So, Time magazine, ever in search of buzz, this week named Donald Trump Person of the Year. But they did so with a headline that read, “President of the Divided States of America.”
The demi-fascist of Fifth Avenue wasn’t flattered by that wording.
In an interview with the “Today” show, Trump huffed, “When you say divided states of America, I didn’t divide them. They’re divided now.” He added later, “I think putting divided is snarky, but again, it’s divided. I’m not president yet. So I didn’t do anything to divide.”
Donald, thy name is division. You and your campaign of toxicity and intolerance have not only divided this country but also ripped it to tatters.
This comports with an extremely disturbing tendency of Trump’s: Denying responsibility for things of which he is fully culpable, while claiming full praise for things in which he was only partly involved.
As my mother used to say: Don’t try to throw a rock and hide your hand. Own your odiousness.
But Trump delivered the lie with an ease and innocuousness that bespoke a childish innocence and naïveté. In fact, his words disguised cold calculation.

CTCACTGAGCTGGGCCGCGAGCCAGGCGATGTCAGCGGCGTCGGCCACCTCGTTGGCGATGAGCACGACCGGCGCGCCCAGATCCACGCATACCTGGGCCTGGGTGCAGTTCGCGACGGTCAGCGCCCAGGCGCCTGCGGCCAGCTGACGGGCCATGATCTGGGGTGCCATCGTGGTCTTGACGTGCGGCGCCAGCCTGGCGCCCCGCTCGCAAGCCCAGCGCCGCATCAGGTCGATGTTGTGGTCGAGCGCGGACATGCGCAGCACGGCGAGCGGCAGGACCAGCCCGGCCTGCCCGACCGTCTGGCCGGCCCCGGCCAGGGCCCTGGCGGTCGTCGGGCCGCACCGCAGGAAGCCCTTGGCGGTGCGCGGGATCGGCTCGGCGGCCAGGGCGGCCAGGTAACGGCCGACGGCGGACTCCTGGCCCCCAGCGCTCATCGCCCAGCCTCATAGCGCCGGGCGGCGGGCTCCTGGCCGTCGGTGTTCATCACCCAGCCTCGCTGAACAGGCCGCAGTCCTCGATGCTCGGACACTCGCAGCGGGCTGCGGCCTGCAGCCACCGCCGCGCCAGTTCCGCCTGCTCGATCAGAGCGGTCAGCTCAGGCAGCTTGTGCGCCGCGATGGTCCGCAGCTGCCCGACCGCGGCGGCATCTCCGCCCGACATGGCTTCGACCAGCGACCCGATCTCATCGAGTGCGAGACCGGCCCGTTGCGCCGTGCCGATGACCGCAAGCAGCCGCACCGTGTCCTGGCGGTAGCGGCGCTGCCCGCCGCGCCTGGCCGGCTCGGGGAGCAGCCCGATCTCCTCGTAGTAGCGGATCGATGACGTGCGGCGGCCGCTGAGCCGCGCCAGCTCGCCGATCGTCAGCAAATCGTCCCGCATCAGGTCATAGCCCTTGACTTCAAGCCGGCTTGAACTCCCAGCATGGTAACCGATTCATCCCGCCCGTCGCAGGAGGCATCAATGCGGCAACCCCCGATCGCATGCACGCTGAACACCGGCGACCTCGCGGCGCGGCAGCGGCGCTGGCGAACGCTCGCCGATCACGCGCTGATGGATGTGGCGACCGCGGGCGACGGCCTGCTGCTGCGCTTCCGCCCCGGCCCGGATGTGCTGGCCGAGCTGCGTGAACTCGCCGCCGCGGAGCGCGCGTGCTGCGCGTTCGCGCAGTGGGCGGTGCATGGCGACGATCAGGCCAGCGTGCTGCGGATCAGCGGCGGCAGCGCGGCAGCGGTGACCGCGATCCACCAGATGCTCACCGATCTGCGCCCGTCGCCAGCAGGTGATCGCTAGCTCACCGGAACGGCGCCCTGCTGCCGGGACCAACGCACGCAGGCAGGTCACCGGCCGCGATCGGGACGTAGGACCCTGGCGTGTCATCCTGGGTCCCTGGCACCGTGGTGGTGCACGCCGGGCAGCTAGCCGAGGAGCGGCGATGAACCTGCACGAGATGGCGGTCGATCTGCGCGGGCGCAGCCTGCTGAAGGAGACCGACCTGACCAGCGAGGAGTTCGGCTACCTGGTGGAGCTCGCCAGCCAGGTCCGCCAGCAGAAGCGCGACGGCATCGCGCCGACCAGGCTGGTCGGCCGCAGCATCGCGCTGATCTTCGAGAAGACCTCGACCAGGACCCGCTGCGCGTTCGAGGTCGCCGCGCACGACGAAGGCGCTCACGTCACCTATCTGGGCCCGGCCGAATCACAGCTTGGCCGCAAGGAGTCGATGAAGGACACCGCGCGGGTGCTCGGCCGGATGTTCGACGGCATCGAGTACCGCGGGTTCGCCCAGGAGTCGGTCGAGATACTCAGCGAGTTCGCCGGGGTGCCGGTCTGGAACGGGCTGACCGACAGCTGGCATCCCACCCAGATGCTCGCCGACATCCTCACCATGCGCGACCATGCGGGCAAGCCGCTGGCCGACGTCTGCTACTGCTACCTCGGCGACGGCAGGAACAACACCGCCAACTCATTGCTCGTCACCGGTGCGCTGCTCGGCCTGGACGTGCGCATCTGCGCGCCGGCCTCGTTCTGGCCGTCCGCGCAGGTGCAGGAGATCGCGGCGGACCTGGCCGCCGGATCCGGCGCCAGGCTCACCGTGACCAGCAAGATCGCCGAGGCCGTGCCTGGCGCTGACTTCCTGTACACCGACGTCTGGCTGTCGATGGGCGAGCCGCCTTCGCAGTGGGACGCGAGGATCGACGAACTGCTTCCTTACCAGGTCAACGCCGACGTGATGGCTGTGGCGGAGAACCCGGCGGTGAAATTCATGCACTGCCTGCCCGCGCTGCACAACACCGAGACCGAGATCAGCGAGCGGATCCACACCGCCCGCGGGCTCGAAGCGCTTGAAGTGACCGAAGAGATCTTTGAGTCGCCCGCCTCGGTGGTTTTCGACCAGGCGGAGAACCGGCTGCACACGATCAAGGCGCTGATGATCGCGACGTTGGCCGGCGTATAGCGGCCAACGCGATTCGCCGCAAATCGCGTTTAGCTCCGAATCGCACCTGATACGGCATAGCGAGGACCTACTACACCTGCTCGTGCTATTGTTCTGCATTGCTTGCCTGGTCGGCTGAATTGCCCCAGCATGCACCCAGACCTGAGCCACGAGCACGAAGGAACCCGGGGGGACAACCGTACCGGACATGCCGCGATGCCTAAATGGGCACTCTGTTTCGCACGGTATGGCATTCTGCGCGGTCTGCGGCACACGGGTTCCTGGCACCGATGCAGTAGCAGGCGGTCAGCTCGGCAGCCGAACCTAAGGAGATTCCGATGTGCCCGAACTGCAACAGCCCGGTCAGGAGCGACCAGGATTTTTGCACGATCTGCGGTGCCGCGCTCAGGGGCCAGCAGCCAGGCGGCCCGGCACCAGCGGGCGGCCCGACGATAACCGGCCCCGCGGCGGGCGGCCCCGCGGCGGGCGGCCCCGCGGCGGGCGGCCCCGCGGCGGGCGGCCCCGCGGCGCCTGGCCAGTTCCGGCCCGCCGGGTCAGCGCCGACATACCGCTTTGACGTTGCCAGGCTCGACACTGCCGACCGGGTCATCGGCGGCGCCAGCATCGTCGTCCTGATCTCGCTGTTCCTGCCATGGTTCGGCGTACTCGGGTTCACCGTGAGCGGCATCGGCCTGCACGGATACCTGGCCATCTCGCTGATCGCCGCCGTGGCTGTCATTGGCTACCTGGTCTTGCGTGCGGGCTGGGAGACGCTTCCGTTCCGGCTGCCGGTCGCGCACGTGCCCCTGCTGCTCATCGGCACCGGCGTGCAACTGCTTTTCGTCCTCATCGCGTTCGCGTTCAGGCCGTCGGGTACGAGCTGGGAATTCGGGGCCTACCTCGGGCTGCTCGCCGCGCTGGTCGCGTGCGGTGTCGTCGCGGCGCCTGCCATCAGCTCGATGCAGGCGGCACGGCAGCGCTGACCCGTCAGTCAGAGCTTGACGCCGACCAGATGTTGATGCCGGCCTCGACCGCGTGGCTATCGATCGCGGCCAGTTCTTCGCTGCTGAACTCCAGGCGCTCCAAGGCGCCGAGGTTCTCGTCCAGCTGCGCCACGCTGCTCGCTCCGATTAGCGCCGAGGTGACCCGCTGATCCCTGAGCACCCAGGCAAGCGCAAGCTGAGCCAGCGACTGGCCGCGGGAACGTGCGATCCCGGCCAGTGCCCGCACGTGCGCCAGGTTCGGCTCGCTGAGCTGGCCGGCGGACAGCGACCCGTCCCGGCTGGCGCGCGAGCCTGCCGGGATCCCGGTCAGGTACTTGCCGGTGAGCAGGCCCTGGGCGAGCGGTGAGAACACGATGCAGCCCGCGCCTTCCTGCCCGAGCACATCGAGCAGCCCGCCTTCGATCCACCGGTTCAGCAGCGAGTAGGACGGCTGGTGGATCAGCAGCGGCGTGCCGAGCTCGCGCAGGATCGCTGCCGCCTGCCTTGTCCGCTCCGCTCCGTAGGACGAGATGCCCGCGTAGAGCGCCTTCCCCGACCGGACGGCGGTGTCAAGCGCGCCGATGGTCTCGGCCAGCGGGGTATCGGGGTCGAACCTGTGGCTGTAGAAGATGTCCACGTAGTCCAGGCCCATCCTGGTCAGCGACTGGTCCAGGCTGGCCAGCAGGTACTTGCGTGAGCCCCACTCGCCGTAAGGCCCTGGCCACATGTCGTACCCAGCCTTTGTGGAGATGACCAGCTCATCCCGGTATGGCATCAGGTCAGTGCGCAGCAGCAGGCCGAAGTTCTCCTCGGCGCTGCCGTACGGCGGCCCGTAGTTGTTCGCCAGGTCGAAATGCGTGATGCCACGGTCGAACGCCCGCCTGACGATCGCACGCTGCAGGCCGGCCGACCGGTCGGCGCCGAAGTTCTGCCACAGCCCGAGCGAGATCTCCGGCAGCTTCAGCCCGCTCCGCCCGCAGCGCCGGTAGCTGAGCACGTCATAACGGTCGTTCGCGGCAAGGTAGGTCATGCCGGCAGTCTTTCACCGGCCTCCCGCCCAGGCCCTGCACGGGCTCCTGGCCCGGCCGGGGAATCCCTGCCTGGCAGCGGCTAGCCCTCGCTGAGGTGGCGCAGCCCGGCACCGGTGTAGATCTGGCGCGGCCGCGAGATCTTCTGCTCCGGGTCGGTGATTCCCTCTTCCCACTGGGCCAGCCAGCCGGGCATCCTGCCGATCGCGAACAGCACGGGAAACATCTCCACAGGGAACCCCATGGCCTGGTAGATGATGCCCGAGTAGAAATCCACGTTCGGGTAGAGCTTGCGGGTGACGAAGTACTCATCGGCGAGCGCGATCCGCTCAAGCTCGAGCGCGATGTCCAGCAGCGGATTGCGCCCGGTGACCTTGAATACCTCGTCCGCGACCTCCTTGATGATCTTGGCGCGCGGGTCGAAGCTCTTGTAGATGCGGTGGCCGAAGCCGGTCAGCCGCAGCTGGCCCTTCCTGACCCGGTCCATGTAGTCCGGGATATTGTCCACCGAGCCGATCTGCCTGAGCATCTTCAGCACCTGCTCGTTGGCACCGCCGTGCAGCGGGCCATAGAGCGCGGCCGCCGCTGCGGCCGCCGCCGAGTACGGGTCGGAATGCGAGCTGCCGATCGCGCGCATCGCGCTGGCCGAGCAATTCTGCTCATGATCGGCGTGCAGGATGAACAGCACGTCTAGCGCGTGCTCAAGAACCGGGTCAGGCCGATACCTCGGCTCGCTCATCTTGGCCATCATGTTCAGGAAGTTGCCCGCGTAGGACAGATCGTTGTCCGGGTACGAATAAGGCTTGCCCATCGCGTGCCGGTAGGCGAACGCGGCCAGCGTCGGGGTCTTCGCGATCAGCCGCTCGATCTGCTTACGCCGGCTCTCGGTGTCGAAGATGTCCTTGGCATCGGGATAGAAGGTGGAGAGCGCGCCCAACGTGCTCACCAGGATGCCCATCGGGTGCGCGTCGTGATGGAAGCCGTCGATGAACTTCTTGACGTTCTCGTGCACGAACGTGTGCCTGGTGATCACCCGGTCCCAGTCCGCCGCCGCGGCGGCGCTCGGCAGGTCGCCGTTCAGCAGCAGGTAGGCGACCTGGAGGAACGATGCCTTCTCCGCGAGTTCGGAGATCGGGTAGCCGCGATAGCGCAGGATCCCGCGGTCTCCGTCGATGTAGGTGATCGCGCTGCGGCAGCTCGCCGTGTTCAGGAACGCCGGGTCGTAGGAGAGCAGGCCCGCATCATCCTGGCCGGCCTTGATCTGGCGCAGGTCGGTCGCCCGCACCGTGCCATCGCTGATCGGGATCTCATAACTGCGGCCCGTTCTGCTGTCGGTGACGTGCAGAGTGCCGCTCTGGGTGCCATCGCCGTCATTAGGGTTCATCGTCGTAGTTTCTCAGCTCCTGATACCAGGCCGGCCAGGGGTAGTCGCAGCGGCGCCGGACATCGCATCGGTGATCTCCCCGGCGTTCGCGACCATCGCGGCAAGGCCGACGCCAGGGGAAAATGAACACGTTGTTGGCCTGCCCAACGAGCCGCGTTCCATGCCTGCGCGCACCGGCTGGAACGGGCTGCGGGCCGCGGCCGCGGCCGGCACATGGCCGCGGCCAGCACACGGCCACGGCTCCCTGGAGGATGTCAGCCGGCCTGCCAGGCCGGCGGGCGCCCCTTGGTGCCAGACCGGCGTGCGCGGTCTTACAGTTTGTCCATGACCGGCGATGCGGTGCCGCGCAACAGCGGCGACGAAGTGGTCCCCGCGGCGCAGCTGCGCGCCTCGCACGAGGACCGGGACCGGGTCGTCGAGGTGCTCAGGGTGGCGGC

That is the thing about demagogy: It can be charming, even dazzling, and that is what makes it all the more dangerous.
Demagogues can flatter and whisper and chuckle. They can remind us of the good in the world because they have an acute awareness of the ways of the world. They can also love and be loved. They can reflect our own humanity because they are human, but their ambitions do not bend toward the good.
Their ultimate end is distraction, which allows domination, which leads to destruction.
Trump is running two post-campaign campaigns: one high and one low, one of frivolity and one of enormous consequence.
One is a campaign of bread and circuses — tweets, rallies, bombast about random issues of the moment, all meant to distract and excite — and the other is the constant assemblage of a cabinet full of fat cats and “mad dog” generals, a virtual aviary of vultures and hawks.
On Wednesday, The New York Times reported that Trump had “settled on Gen. John F. Kelly, a retired four-star Marine general whose son was killed in combat in Afghanistan, as his choice for secretary of Homeland Security.”